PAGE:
Texas water authority extends conservation efforts

Metering.com 22 JULY 2016

In the US, the Texas Water Development Board authorised financing for two water conservation projects under its SWIFT programme.

The State Water Implementation Fund for Texas (SWIFT) programme is aimed at helping communities develop and optimise water supplies at cost-effective rates. The programme provides low-interest loans, extended repayment terms, deferral of loan repayments, and incremental repurchase terms for projects with state ownership aspects. [Fiji begins water meter upgrade]

The two projects, for which $167 million in financing was improved, includes a reclaimed water system, as well as an advanced metering infrastructure project.

According to Bech Bruun, chairman of the Texas Water Development Board, “both are very important as conservation projects, so they’re not just going to save money on the ability to finance through our agency, but they’re also going to save the city money in being able to save water.”

The state senator of Austin, Kirk Watson, was reported saying, “Water conservation program[me]s have been key to pushing off the date when ratepayers will have to begin picking up a bigger tab for their water. These investments are a smart way for the City of Austin to protect its drinking water supply and its customers.”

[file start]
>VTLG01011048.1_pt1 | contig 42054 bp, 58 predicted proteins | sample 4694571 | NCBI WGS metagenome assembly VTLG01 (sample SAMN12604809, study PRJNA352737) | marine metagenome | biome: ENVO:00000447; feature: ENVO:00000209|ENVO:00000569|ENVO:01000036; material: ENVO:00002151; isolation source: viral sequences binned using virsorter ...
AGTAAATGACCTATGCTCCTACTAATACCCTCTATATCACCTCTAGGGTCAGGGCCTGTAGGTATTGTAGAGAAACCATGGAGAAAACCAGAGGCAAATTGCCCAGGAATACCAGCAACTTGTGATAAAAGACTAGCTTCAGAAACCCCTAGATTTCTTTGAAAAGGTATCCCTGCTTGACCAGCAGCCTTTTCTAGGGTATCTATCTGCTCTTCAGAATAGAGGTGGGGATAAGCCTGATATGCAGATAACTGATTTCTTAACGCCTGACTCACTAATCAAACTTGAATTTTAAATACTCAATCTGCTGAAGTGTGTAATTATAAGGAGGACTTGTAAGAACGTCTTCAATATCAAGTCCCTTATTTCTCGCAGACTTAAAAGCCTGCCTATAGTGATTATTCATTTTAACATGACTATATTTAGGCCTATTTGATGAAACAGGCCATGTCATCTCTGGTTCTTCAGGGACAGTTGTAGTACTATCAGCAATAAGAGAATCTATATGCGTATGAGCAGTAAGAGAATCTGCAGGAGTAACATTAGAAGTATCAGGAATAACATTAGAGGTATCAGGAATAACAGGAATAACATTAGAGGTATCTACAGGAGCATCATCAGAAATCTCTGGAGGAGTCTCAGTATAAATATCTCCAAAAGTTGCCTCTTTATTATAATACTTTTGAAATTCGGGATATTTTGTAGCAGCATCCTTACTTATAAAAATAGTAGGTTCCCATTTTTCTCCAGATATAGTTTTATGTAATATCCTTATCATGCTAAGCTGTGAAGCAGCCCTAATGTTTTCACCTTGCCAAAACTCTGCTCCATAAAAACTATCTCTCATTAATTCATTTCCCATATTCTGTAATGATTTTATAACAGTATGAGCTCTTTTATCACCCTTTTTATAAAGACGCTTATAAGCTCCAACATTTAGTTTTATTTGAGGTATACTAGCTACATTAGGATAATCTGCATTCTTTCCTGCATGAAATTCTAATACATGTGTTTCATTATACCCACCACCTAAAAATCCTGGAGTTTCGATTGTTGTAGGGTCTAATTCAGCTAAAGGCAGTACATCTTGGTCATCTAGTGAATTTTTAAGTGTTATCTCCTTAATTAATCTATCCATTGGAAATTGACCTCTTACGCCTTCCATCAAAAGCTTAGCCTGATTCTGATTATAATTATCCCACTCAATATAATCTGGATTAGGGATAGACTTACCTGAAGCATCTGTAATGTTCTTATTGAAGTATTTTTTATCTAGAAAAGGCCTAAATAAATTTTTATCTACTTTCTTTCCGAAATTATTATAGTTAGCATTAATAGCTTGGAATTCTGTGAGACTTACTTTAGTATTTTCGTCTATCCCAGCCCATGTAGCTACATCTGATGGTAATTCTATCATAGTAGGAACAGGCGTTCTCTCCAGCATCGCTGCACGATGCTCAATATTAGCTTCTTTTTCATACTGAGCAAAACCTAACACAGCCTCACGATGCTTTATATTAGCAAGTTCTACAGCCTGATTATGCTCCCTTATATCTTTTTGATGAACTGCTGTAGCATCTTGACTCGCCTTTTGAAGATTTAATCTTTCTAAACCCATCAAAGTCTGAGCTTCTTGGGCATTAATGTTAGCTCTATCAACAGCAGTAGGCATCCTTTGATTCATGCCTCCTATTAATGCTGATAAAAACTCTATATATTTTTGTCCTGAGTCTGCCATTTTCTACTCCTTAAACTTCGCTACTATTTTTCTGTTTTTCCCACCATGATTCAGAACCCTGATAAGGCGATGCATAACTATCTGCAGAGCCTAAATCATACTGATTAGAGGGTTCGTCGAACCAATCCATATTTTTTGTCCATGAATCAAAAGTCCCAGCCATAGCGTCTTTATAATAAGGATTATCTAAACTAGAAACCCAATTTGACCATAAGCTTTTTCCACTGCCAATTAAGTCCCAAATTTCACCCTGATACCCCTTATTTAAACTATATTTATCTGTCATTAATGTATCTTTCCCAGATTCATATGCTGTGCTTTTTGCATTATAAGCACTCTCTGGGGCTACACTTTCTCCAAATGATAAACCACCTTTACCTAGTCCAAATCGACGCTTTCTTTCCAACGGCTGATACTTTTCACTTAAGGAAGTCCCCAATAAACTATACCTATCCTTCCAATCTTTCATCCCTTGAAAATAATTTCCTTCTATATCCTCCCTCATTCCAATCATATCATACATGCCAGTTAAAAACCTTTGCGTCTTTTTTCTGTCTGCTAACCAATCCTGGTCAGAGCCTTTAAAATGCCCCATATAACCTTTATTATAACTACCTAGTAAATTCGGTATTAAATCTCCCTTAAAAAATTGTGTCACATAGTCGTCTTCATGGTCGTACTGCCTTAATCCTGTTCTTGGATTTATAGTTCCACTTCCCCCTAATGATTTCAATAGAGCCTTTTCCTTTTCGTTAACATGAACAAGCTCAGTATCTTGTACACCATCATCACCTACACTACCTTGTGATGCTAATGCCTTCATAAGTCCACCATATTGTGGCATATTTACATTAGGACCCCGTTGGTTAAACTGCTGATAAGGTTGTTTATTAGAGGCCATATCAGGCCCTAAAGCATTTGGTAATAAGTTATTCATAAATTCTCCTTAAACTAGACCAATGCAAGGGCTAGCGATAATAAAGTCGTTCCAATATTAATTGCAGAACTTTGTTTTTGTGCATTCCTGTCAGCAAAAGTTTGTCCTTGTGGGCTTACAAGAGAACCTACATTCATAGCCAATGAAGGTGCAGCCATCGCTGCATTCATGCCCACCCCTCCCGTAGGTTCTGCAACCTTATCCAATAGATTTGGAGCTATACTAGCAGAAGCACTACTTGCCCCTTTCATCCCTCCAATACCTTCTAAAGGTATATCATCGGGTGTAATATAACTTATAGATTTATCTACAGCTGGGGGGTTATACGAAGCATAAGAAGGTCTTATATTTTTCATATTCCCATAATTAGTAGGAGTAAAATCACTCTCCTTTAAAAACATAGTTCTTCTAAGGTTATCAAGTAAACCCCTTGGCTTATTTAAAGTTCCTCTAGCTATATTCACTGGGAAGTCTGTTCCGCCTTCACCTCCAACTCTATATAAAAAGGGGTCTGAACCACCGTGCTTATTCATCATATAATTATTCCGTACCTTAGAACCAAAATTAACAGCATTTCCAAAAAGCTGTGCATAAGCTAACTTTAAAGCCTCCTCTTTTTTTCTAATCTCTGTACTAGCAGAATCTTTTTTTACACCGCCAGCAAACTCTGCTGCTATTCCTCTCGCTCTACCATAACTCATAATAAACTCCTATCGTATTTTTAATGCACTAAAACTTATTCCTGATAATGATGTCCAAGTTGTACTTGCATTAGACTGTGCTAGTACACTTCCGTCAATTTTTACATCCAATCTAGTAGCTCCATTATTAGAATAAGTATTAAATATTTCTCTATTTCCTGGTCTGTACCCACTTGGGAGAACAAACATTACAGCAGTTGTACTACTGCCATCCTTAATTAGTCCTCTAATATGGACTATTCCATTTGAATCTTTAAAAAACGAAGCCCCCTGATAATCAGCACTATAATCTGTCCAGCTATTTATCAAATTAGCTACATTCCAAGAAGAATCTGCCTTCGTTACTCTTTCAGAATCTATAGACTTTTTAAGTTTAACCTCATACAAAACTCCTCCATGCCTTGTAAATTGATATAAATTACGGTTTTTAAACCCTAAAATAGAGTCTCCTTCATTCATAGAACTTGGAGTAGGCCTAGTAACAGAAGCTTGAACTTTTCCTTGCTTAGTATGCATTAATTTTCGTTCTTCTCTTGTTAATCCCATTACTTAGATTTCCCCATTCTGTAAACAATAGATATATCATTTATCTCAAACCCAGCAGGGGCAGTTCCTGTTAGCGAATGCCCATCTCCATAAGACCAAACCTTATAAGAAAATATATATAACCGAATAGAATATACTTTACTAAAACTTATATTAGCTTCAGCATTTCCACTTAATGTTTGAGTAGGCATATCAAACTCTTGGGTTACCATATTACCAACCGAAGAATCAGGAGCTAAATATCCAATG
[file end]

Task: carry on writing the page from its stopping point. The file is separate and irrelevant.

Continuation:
Water management in California

Also this week, the City of Lancaster in California penned a deal with smart energy solutions provider Itron to enhance its water efficiency and customer service. [California water utility approves smart meter rollout]

Itron claimed that its smart water solution will enable the city to improve its distribution network management, leveraging real-time data.

The deal is aimed at lowering non-revenue water, increase its revenue collection and water efficiency through the detection of residential plumbing leaks.

Rick Gray, the mayor of Lancaster city, commented: “By investing in this technology, we’ll be able to detect and repair leaks in our water transmission lines, saving city taxpayers from bearing the high cost of dealing with water main breaks. The same technology will help our residential and commercial customers identify leaks on their own property, so they can have it repaired and avoid being surprised with a huge water bill.”

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